It’s safe to say that no two faces are the same. Whether walking the streets of Rome, shopping or in the airport, I will glance up at hundreds, if not thousands of faces, not one the same as the last.
The unique individuality of facial features is beautiful, the slight bend of a nose right down to the deepest wrinkle or crow’s feet. I’ve always created faces of the elderly; they’re wisdom and history ingrained into their skin. It truly fascinates me.
Eyes carry so much emotion and this is where I wanted to put Graphic pencils to the test. The mixture of shades, reflections and depth really put the new-look Graphic range rigorously through its paces.
I began with a HB pencil, drawing the basic outline of the eye shape, including the prominent wrinkles, fold lines and ageing. Drawing this simple outline allows you to then separate shades onto sections of the face.
This sketch only has to be quick and lines don’t have to be straight. Lines can overlap and wind around the surface of the skin.
After drawing this opening sketch, I began drawing in chiaroscuro; an effect of contrasted light and shade across the piece. This is achieved by alternating across the range of Graphic Pencils.
Where the light hit the eye on the left hand side, I left the paper clear at this stage. This allows me the ability to layer later on and create the correct curvature and shape for the reflection of light. Any reflection of ‘pure-light’ will also be brighter than any section of the image.
This reflection is in stark contrast to the pupil of the eye, where the darkest point of the eye will sit. We will need to add detailing to this later, so a 2B is the darkest pencil I used at this stage.
I’ve begun then to add further detailing with pencil strokes away from the pupil with a HB, beginning with dark strokes and filling the gaps with lighter shades of 3H. The light shades allow the pupil to stand out. Minute specks or blemishes to the cornea (the coloured part of the eye) you can add in a darker shade, with dabs of the point of your pencil in darker shades.
By keeping the pencil sharp, I can add minute details to a delicate piece.
I’ve used a 3H here to add items in front of the subject to the reflection of the eye. This hyper-realism gives a sense of place and time whilst adding depth to the eye.
It is important to remember the shape of the eye as the curvature will alter the shape of items in front of your portrait, skewing them slightly.
You’ll notice throughout my work that my putty rubber is a vital tool. Using it allows me to have control over texture and remove the movement of my pencil. As the eye is a wet texture, I need to great a smooth-look. I create this by dabbing the putty on top of my pencil strokes, dragging it gently away from the eye lid, whilst being slightly heavier where the white of the eye meets the cornea.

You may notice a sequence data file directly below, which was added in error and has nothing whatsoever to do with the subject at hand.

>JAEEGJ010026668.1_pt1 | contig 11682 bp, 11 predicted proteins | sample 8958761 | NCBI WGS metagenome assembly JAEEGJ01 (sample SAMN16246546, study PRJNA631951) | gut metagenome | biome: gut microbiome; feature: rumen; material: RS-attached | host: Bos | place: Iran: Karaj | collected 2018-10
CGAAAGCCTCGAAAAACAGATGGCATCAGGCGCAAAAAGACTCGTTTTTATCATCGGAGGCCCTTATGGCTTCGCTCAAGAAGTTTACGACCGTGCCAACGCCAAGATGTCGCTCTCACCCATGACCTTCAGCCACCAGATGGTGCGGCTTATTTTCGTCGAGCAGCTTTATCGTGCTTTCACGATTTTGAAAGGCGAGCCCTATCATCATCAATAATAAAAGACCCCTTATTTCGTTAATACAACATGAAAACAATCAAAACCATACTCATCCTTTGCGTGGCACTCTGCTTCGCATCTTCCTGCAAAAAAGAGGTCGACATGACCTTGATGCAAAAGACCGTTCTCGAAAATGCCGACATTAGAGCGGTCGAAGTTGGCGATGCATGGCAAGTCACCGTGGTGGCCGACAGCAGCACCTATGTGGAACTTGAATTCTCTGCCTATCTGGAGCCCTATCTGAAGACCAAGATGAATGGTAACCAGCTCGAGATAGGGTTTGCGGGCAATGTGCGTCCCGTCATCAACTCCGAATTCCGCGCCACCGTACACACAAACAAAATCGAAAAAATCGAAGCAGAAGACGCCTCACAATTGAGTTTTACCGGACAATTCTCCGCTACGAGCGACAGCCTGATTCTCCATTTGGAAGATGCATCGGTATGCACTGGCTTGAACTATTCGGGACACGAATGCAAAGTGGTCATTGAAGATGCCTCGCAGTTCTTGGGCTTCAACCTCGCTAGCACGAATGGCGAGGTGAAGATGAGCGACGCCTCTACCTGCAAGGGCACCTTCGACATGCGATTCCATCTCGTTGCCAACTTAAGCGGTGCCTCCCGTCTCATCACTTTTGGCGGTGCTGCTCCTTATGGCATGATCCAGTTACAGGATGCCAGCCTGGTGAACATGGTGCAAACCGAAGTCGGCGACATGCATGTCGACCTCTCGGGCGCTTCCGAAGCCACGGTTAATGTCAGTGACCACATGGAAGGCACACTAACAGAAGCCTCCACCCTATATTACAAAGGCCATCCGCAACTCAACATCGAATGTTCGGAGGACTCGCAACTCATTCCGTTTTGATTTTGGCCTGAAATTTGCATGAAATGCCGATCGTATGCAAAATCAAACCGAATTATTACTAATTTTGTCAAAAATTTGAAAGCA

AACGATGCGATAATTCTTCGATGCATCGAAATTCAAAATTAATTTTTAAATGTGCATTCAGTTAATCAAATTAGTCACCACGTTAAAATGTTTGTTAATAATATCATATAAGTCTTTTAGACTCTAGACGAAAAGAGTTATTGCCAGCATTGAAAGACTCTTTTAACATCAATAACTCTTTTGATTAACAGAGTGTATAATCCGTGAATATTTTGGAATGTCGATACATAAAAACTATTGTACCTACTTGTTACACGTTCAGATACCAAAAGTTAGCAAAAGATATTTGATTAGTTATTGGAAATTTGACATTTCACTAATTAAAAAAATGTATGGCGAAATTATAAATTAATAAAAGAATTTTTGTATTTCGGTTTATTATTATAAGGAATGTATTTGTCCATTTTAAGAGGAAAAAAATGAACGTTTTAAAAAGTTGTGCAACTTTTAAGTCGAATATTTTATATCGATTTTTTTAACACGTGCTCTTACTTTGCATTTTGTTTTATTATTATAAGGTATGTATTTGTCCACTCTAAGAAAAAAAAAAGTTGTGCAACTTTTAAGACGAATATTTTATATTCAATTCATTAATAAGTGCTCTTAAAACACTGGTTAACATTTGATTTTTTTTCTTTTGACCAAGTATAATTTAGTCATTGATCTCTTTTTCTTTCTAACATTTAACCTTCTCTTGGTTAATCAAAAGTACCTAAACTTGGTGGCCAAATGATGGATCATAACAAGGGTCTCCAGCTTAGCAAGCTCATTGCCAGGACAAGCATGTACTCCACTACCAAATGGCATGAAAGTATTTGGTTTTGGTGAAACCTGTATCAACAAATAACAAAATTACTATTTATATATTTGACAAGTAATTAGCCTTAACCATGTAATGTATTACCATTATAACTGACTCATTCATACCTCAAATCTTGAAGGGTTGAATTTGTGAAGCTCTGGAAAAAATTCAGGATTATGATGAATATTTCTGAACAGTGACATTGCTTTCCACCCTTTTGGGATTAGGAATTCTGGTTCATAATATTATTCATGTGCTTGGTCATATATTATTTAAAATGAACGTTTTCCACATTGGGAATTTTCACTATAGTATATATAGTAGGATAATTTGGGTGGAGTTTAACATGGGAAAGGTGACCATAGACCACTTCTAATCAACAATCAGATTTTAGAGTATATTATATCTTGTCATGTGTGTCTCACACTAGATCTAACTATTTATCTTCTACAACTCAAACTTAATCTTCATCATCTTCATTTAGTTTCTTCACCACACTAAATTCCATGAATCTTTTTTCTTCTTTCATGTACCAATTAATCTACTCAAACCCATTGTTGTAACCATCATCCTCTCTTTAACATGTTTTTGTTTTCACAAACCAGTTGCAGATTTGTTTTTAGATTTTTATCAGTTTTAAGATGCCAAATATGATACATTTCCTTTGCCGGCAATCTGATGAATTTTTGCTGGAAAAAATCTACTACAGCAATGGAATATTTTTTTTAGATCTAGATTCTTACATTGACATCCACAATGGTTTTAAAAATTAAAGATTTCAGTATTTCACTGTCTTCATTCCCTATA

With the eye complete, I moved towards the upper-eyelid. As my subject has aged, her eyes have begun to sink. As such, defined areas of light and shade required a selection of different pencils.
Following the lines of my templated wrinkles, I alternated harder 2H and HB pencils with softer 2B and 3B pencils to respectively create the lighter marks and more accentuated, deep rooted facial lines.
The space underneath where the eyebrow has begun to fold over the eyelid requires dark marks that can either be dotted or created with pressure.
Unlike the surface of the eye, the skin around the eye is quite rough and with outward strokes following the defined lines of the face add a texture to the face.
At this point you’ll notice the light source become to come clear, using light pencils for these section allows a subtlety but give the option to layer on top later for finer details or darker finishes.
I’ve used a sharp 4B pencil to add eyelashes and eyebrows. The sharpness of the pencil allows you to accentuate the delicacy of the individual hairs on the face and the contrasting shades between the paler face.
At the end of the piece I emphasized the darkest lines and shadows using a 7B whilst stressing the lighter shades by gently deleting those grey areas using a kneaded eraser.
With faces and, in particular with skin, it’s important to remember that the direction in which you drag the pencil will create a differing shape to the face shifting the emotion of the subject.
Antonio’s work can be found at http://www.antoniofinelliarte.it/ and is available across social media at facebook.com/antonio.finelli.arte or twitter.com/antonio_finelli